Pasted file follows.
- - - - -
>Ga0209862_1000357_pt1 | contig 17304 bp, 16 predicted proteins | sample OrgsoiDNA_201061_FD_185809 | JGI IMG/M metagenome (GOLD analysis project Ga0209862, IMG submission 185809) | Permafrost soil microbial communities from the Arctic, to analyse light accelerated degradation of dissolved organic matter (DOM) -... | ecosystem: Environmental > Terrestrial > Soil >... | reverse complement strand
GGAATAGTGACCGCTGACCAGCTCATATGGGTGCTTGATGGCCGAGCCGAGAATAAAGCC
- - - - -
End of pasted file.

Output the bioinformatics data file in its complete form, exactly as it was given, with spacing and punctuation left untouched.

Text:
>Ga0209862_1000357_pt1 | contig 17304 bp, 16 predicted proteins | sample OrgsoiDNA_201061_FD_185809 | JGI IMG/M metagenome (GOLD analysis project Ga0209862, IMG submission 185809) | Permafrost soil microbial communities from the Arctic, to analyse light accelerated degradation of dissolved organic matter (DOM) -... | ecosystem: Environmental > Terrestrial > Soil >... | reverse complement strand
GGAATAGTGACCGCTGACCAGCTCATATGGGTGCTTGATGGCCGAGCCGAGAATAAAGCC